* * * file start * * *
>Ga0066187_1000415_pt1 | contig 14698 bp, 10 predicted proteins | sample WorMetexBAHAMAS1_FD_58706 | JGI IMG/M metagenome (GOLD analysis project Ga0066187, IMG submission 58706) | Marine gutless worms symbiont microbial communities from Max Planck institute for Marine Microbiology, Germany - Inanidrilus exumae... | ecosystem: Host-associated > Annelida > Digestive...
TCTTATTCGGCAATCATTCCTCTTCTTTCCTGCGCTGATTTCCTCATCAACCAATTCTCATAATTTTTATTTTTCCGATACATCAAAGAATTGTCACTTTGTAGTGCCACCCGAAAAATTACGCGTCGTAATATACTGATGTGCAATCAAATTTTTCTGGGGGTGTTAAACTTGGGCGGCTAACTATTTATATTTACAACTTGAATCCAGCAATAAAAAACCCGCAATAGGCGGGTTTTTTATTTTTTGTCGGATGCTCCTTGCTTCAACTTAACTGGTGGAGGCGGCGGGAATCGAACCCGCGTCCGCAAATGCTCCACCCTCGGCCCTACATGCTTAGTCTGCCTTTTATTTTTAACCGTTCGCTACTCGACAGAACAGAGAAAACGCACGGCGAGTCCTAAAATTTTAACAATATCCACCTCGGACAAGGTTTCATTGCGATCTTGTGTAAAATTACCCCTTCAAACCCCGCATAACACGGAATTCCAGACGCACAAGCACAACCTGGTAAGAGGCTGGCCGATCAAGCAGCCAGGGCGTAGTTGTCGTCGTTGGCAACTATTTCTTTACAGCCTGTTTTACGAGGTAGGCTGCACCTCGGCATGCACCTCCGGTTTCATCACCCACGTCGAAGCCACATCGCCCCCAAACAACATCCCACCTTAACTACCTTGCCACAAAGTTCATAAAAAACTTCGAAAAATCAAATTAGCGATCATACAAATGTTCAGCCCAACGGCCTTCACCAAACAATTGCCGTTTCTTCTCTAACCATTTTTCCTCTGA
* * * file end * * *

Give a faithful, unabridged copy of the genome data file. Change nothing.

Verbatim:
>Ga0066187_1000415_pt1 | contig 14698 bp, 10 predicted proteins | sample WorMetexBAHAMAS1_FD_58706 | JGI IMG/M metagenome (GOLD analysis project Ga0066187, IMG submission 58706) | Marine gutless worms symbiont microbial communities from Max Planck institute for Marine Microbiology, Germany - Inanidrilus exumae... | ecosystem: Host-associated > Annelida > Digestive...
TCTTATTCGGCAATCATTCCTCTTCTTTCCTGCGCTGATTTCCTCATCAACCAATTCTCATAATTTTTATTTTTCCGATACATCAAAGAATTGTCACTTTGTAGTGCCACCCGAAAAATTACGCGTCGTAATATACTGATGTGCAATCAAATTTTTCTGGGGGTGTTAAACTTGGGCGGCTAACTATTTATATTTACAACTTGAATCCAGCAATAAAAAACCCGCAATAGGCGGGTTTTTTATTTTTTGTCGGATGCTCCTTGCTTCAACTTAACTGGTGGAGGCGGCGGGAATCGAACCCGCGTCCGCAAATGCTCCACCCTCGGCCCTACATGCTTAGTCTGCCTTTTATTTTTAACCGTTCGCTACTCGACAGAACAGAGAAAACGCACGGCGAGTCCTAAAATTTTAACAATATCCACCTCGGACAAGGTTTCATTGCGATCTTGTGTAAAATTACCCCTTCAAACCCCGCATAACACGGAATTCCAGACGCACAAGCACAACCTGGTAAGAGGCTGGCCGATCAAGCAGCCAGGGCGTAGTTGTCGTCGTTGGCAACTATTTCTTTACAGCCTGTTTTACGAGGTAGGCTGCACCTCGGCATGCACCTCCGGTTTCATCACCCACGTCGAAGCCACATCGCCCCCAAACAACATCCCACCTTAACTACCTTGCCACAAAGTTCATAAAAAACTTCGAAAAATCAAATTAGCGATCATACAAATGTTCAGCCCAACGGCCTTCACCAAACAATTGCCGTTTCTTCTCTAACCATTTTTCCTCTGA